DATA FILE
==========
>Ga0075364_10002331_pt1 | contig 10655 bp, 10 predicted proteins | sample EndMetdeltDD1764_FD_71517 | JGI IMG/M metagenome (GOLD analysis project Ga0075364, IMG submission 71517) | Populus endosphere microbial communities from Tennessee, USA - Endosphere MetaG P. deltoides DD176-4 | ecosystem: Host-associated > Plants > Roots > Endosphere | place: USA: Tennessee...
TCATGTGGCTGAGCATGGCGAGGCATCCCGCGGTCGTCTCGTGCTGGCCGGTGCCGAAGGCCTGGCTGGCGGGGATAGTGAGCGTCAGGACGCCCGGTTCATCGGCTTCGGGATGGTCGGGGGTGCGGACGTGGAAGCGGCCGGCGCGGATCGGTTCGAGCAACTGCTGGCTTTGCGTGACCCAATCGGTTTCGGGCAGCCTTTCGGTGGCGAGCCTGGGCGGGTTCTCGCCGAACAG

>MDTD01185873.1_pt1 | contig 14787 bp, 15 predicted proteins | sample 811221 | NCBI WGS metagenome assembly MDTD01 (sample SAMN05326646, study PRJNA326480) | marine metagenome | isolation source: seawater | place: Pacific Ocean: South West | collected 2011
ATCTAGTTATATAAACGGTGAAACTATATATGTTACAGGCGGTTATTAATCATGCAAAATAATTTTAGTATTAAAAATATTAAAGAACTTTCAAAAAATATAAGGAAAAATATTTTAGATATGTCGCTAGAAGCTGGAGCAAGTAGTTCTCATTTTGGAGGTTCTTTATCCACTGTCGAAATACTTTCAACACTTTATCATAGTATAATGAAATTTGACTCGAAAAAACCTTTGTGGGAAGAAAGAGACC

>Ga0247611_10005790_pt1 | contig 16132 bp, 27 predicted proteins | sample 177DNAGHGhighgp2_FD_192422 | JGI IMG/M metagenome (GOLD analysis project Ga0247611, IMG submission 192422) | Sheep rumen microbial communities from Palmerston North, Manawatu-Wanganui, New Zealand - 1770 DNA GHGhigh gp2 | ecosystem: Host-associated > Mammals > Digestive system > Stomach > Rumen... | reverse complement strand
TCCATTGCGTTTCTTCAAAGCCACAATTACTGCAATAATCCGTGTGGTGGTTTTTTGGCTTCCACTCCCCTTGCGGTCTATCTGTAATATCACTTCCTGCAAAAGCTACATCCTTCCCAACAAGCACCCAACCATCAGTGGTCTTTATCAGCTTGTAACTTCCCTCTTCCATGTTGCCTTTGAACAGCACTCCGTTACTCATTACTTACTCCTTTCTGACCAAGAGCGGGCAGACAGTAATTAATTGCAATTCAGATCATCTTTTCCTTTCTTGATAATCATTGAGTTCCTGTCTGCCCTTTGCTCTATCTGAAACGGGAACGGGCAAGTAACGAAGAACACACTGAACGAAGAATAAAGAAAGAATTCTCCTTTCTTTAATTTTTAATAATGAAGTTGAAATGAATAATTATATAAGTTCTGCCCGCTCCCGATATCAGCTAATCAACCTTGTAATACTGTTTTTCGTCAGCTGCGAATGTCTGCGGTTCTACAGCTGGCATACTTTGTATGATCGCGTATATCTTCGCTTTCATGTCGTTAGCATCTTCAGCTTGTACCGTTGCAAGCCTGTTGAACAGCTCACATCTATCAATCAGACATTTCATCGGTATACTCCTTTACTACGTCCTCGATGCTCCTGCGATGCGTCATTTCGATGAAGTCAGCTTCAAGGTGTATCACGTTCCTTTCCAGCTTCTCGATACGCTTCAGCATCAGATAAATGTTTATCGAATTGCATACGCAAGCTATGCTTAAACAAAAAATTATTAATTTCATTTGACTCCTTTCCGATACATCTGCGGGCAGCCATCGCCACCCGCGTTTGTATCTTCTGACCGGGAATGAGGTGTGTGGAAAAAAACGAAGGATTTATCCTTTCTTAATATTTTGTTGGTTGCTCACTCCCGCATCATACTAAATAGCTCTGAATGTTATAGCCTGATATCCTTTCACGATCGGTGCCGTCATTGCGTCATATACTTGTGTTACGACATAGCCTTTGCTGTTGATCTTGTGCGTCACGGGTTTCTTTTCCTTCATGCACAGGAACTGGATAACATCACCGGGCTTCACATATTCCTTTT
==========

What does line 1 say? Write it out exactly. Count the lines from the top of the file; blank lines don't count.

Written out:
>Ga0075364_10002331_pt1 | contig 10655 bp, 10 predicted proteins | sample EndMetdeltDD1764_FD_71517 | JGI IMG/M metagenome (GOLD analysis project Ga0075364, IMG submission 71517) | Populus endosphere microbial communities from Tennessee, USA - Endosphere MetaG P. deltoides DD176-4 | ecosystem: Host-associated > Plants > Roots > Endosphere | place: USA: Tennessee...